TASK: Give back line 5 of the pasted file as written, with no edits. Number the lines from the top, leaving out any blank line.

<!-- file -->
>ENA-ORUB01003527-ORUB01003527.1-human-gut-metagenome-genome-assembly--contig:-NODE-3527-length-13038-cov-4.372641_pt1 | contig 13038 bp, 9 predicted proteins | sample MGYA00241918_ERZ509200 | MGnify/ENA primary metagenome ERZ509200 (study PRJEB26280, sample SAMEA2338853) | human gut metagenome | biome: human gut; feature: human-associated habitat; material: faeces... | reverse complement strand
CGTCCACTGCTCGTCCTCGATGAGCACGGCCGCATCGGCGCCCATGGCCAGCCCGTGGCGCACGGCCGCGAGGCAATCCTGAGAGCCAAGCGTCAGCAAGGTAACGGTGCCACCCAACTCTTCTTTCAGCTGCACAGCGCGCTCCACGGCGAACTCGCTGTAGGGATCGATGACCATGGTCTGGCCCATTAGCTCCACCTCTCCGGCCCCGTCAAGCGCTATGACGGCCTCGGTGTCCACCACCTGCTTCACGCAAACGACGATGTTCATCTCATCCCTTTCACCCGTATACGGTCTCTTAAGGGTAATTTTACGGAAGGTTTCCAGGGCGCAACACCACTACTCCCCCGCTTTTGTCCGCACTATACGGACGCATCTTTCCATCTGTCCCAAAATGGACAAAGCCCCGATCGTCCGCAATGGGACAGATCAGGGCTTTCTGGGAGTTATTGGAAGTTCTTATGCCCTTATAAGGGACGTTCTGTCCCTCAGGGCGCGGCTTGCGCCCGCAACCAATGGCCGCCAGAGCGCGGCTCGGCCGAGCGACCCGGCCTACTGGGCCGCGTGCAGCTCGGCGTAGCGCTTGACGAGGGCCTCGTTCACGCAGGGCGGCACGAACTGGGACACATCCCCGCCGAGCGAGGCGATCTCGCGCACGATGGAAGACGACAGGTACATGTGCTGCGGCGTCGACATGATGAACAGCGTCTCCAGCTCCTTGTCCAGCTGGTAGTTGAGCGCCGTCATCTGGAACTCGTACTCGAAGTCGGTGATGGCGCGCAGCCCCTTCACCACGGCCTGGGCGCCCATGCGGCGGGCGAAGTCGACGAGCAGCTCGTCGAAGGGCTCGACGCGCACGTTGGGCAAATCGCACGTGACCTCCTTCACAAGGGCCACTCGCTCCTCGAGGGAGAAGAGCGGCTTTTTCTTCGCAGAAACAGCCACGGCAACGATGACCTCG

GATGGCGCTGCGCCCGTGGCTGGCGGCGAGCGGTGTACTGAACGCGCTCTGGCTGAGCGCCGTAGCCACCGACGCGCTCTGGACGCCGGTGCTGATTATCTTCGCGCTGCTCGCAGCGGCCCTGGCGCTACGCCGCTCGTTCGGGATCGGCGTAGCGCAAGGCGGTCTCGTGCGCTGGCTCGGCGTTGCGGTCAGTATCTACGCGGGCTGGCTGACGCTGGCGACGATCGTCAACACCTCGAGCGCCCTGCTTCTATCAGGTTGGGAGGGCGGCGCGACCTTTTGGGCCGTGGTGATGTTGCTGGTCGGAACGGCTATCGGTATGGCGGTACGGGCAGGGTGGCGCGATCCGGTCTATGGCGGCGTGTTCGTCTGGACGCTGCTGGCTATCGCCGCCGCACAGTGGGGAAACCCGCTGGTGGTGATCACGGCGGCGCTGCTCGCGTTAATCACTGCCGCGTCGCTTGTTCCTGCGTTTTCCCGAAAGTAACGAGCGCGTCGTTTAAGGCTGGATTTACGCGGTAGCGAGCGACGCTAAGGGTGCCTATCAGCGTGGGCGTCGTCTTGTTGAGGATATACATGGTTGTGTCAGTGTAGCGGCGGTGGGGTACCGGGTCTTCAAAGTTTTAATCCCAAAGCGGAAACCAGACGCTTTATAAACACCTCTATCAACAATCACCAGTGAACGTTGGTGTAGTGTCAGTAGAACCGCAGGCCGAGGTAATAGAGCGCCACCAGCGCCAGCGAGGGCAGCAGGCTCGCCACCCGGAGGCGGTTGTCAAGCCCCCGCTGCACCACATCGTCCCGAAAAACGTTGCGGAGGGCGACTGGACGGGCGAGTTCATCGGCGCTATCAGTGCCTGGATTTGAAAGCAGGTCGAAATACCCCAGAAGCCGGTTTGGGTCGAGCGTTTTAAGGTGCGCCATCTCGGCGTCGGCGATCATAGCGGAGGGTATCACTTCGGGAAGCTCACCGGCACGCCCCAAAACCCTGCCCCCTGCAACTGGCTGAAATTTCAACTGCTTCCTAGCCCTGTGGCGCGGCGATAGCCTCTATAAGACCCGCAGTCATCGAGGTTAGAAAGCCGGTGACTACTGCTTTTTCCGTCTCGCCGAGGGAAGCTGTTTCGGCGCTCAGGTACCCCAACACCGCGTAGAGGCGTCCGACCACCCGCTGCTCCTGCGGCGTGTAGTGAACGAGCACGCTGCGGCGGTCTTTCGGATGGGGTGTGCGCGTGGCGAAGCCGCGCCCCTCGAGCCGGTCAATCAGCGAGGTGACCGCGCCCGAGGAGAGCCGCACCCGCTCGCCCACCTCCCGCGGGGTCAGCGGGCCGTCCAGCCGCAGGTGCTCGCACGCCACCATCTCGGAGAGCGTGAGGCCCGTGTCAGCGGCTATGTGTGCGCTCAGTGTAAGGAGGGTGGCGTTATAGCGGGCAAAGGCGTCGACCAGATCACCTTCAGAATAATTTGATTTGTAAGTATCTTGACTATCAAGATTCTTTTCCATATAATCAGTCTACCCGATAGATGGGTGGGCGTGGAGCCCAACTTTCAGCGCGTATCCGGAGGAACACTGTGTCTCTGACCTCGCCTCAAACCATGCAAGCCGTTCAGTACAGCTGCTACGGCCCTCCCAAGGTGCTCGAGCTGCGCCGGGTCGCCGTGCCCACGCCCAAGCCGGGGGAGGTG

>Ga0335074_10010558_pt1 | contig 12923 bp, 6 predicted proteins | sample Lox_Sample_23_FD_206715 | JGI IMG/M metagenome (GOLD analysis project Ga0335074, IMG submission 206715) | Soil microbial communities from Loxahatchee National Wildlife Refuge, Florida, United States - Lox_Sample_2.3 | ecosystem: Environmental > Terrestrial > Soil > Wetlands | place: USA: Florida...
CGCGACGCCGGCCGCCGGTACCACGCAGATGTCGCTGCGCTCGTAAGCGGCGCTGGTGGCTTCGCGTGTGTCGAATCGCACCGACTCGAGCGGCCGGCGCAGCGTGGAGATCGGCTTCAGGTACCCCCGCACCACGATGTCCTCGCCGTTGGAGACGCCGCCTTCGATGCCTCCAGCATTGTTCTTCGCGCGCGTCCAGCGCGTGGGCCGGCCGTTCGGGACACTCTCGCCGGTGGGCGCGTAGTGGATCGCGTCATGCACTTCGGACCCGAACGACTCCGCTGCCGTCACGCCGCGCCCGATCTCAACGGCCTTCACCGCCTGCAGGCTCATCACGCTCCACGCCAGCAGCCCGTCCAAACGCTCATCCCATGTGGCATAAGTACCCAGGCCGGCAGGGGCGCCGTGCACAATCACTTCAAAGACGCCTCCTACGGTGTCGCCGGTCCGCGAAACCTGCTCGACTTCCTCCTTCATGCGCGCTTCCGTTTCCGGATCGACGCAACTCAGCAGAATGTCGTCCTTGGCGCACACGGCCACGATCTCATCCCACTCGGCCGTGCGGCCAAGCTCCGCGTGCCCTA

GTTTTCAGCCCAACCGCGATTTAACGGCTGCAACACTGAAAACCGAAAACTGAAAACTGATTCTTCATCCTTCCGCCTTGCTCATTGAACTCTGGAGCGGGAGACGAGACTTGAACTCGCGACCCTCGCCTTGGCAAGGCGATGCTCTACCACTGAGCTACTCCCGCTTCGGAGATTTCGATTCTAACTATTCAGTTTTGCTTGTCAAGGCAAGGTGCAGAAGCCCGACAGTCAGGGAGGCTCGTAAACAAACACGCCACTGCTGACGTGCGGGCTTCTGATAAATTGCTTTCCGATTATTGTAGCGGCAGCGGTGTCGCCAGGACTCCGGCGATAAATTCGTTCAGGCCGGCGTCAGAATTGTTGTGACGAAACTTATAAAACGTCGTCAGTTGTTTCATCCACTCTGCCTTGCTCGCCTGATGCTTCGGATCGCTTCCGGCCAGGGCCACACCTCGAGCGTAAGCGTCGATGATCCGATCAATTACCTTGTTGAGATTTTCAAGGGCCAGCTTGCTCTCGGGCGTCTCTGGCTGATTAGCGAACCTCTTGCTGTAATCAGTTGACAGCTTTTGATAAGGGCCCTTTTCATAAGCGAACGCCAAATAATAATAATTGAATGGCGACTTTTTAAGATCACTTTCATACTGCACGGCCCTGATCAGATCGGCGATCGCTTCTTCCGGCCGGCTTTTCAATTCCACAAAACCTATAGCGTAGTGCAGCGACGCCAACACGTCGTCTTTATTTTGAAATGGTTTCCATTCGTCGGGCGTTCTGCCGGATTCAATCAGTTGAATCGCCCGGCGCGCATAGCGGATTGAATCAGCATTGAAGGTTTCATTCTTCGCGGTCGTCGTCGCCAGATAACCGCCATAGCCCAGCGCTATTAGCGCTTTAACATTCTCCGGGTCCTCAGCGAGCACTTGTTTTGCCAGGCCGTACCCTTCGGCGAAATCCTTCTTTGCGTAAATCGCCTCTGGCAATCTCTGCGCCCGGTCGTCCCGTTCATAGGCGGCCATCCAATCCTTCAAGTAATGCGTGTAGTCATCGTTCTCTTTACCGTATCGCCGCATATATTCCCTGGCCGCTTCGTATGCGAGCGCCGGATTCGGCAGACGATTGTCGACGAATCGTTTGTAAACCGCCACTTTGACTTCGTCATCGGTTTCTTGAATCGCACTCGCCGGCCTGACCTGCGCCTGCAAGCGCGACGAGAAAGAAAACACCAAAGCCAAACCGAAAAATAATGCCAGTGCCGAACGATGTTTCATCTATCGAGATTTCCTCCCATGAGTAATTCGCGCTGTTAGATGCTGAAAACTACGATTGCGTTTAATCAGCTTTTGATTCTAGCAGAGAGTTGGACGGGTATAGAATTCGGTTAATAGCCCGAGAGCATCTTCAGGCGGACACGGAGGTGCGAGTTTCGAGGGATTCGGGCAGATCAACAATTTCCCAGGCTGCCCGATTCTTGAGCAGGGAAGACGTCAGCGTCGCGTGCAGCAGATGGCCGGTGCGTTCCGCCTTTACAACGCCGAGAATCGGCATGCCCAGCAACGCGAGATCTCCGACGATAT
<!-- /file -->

CGCGACGCCGGCCGCCGGTACCACGCAGATGTCGCTGCGCTCGTAAGCGGCGCTGGTGGCTTCGCGTGTGTCGAATCGCACCGACTCGAGCGGCCGGCGCAGCGTGGAGATCGGCTTCAGGTACCCCCGCACCACGATGTCCTCGCCGTTGGAGACGCCGCCTTCGATGCCTCCAGCATTGTTCTTCGCGCGCGTCCAGCGCGTGGGCCGGCCGTTCGGGACACTCTCGCCGGTGGGCGCGTAGTGGATCGCGTCATGCACTTCGGACCCGAACGACTCCGCTGCCGTCACGCCGCGCCCGATCTCAACGGCCTTCACCGCCTGCAGGCTCATCACGCTCCACGCCAGCAGCCCGTCCAAACGCTCATCCCATGTGGCATAAGTACCCAGGCCGGCAGGGGCGCCGTGCACAATCACTTCAAAGACGCCTCCTACGGTGTCGCCGGTCCGCGAAACCTGCTCGACTTCCTCCTTCATGCGCGCTTCCGTTTCCGGATCGACGCAACTCAGCAGAATGTCGTCCTTGGCGCACACGGCCACGATCTCATCCCACTCGGCCGTGCGGCCAAGCTCCGCGTGCCCTA